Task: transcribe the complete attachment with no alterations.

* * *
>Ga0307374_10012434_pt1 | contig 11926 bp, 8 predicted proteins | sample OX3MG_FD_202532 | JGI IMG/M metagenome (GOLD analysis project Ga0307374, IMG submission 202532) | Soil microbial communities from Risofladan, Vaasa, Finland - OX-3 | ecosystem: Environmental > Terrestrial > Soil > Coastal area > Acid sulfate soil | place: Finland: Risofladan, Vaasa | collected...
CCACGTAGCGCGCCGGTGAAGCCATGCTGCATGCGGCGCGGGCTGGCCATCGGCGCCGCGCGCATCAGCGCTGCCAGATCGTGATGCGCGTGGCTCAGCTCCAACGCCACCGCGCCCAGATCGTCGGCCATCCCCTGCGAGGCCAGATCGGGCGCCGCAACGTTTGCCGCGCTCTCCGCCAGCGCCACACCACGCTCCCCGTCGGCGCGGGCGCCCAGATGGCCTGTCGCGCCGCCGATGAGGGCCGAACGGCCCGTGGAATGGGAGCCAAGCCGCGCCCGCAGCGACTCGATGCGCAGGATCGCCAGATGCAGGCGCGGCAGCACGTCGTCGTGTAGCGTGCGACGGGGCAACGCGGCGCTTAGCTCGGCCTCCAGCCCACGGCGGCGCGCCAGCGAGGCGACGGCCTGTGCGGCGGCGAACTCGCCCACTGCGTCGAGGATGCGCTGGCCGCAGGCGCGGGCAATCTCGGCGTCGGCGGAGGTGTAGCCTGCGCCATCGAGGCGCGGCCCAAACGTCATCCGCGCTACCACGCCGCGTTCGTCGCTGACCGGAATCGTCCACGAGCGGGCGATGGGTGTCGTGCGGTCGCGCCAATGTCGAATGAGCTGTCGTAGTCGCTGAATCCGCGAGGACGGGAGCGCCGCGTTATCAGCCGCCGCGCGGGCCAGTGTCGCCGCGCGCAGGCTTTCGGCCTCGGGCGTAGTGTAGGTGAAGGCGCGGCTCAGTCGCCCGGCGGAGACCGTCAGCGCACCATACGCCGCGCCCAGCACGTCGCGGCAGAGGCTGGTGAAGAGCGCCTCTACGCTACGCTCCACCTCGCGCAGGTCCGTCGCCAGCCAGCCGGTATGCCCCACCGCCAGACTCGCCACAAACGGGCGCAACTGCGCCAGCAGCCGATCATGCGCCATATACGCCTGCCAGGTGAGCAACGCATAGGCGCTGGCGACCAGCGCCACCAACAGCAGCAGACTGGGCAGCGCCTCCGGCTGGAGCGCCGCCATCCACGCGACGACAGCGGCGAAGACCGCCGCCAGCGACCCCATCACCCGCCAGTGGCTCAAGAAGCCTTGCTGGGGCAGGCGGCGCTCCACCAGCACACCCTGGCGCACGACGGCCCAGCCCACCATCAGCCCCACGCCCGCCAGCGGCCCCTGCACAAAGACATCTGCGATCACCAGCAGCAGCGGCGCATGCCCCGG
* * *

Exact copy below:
>Ga0307374_10012434_pt1 | contig 11926 bp, 8 predicted proteins | sample OX3MG_FD_202532 | JGI IMG/M metagenome (GOLD analysis project Ga0307374, IMG submission 202532) | Soil microbial communities from Risofladan, Vaasa, Finland - OX-3 | ecosystem: Environmental > Terrestrial > Soil > Coastal area > Acid sulfate soil | place: Finland: Risofladan, Vaasa | collected...
CCACGTAGCGCGCCGGTGAAGCCATGCTGCATGCGGCGCGGGCTGGCCATCGGCGCCGCGCGCATCAGCGCTGCCAGATCGTGATGCGCGTGGCTCAGCTCCAACGCCACCGCGCCCAGATCGTCGGCCATCCCCTGCGAGGCCAGATCGGGCGCCGCAACGTTTGCCGCGCTCTCCGCCAGCGCCACACCACGCTCCCCGTCGGCGCGGGCGCCCAGATGGCCTGTCGCGCCGCCGATGAGGGCCGAACGGCCCGTGGAATGGGAGCCAAGCCGCGCCCGCAGCGACTCGATGCGCAGGATCGCCAGATGCAGGCGCGGCAGCACGTCGTCGTGTAGCGTGCGACGGGGCAACGCGGCGCTTAGCTCGGCCTCCAGCCCACGGCGGCGCGCCAGCGAGGCGACGGCCTGTGCGGCGGCGAACTCGCCCACTGCGTCGAGGATGCGCTGGCCGCAGGCGCGGGCAATCTCGGCGTCGGCGGAGGTGTAGCCTGCGCCATCGAGGCGCGGCCCAAACGTCATCCGCGCTACCACGCCGCGTTCGTCGCTGACCGGAATCGTCCACGAGCGGGCGATGGGTGTCGTGCGGTCGCGCCAATGTCGAATGAGCTGTCGTAGTCGCTGAATCCGCGAGGACGGGAGCGCCGCGTTATCAGCCGCCGCGCGGGCCAGTGTCGCCGCGCGCAGGCTTTCGGCCTCGGGCGTAGTGTAGGTGAAGGCGCGGCTCAGTCGCCCGGCGGAGACCGTCAGCGCACCATACGCCGCGCCCAGCACGTCGCGGCAGAGGCTGGTGAAGAGCGCCTCTACGCTACGCTCCACCTCGCGCAGGTCCGTCGCCAGCCAGCCGGTATGCCCCACCGCCAGACTCGCCACAAACGGGCGCAACTGCGCCAGCAGCCGATCATGCGCCATATACGCCTGCCAGGTGAGCAACGCATAGGCGCTGGCGACCAGCGCCACCAACAGCAGCAGACTGGGCAGCGCCTCCGGCTGGAGCGCCGCCATCCACGCGACGACAGCGGCGAAGACCGCCGCCAGCGACCCCATCACCCGCCAGTGGCTCAAGAAGCCTTGCTGGGGCAGGCGGCGCTCCACCAGCACACCCTGGCGCACGACGGCCCAGCCCACCATCAGCCCCACGCCCGCCAGCGGCCCCTGCACAAAGACATCTGCGATCACCAGCAGCAGCGGCGCATGCCCCGG